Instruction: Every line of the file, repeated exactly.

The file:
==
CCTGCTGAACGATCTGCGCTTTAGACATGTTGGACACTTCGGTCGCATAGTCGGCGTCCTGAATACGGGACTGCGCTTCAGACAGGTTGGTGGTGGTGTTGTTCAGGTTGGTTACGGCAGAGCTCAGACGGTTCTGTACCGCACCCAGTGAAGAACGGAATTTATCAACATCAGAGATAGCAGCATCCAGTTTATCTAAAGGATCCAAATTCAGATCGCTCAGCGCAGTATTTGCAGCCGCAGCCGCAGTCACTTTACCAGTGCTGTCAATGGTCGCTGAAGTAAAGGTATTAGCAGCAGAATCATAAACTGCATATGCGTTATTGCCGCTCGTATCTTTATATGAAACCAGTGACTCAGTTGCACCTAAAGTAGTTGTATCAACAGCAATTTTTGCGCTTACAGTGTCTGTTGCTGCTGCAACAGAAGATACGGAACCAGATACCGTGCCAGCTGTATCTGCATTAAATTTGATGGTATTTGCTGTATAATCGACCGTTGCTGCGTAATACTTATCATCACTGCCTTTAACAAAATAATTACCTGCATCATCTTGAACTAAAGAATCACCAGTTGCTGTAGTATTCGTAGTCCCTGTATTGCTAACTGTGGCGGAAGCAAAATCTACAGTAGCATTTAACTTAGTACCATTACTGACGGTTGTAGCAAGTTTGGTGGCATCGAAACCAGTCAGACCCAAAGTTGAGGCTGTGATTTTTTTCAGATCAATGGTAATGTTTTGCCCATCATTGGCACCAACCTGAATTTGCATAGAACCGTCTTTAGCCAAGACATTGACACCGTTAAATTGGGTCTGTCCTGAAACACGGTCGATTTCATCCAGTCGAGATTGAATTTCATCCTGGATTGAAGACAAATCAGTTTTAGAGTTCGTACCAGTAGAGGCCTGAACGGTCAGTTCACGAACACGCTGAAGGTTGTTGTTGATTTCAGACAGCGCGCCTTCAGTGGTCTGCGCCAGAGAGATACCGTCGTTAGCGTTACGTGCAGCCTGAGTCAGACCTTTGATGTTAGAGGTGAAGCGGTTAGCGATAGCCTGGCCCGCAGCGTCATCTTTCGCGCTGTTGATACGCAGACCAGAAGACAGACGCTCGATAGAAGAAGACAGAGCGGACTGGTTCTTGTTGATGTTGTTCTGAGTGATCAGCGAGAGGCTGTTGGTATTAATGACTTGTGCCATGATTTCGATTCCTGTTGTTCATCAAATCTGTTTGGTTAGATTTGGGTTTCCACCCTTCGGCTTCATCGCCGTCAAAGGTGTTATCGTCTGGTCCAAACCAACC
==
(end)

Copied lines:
CCTGCTGAACGATCTGCGCTTTAGACATGTTGGACACTTCGGTCGCATAGTCGGCGTCCTGAATACGGGACTGCGCTTCAGACAGGTTGGTGGTGGTGTTGTTCAGGTTGGTTACGGCAGAGCTCAGACGGTTCTGTACCGCACCCAGTGAAGAACGGAATTTATCAACATCAGAGATAGCAGCATCCAGTTTATCTAAAGGATCCAAATTCAGATCGCTCAGCGCAGTATTTGCAGCCGCAGCCGCAGTCACTTTACCAGTGCTGTCAATGGTCGCTGAAGTAAAGGTATTAGCAGCAGAATCATAAACTGCATATGCGTTATTGCCGCTCGTATCTTTATATGAAACCAGTGACTCAGTTGCACCTAAAGTAGTTGTATCAACAGCAATTTTTGCGCTTACAGTGTCTGTTGCTGCTGCAACAGAAGATACGGAACCAGATACCGTGCCAGCTGTATCTGCATTAAATTTGATGGTATTTGCTGTATAATCGACCGTTGCTGCGTAATACTTATCATCACTGCCTTTAACAAAATAATTACCTGCATCATCTTGAACTAAAGAATCACCAGTTGCTGTAGTATTCGTAGTCCCTGTATTGCTAACTGTGGCGGAAGCAAAATCTACAGTAGCATTTAACTTAGTACCATTACTGACGGTTGTAGCAAGTTTGGTGGCATCGAAACCAGTCAGACCCAAAGTTGAGGCTGTGATTTTTTTCAGATCAATGGTAATGTTTTGCCCATCATTGGCACCAACCTGAATTTGCATAGAACCGTCTTTAGCCAAGACATTGACACCGTTAAATTGGGTCTGTCCTGAAACACGGTCGATTTCATCCAGTCGAGATTGAATTTCATCCTGGATTGAAGACAAATCAGTTTTAGAGTTCGTACCAGTAGAGGCCTGAACGGTCAGTTCACGAACACGCTGAAGGTTGTTGTTGATTTCAGACAGCGCGCCTTCAGTGGTCTGCGCCAGAGAGATACCGTCGTTAGCGTTACGTGCAGCCTGAGTCAGACCTTTGATGTTAGAGGTGAAGCGGTTAGCGATAGCCTGGCCCGCAGCGTCATCTTTCGCGCTGTTGATACGCAGACCAGAAGACAGACGCTCGATAGAAGAAGACAGAGCGGACTGGTTCTTGTTGATGTTGTTCTGAGTGATCAGCGAGAGGCTGTTGGTATTAATGACTTGTGCCATGATTTCGATTCCTGTTGTTCATCAAATCTGTTTGGTTAGATTTGGGTTTCCACCCTTCGGCTTCATCGCCGTCAAAGGTGTTATCGTCTGGTCCAAACCAACC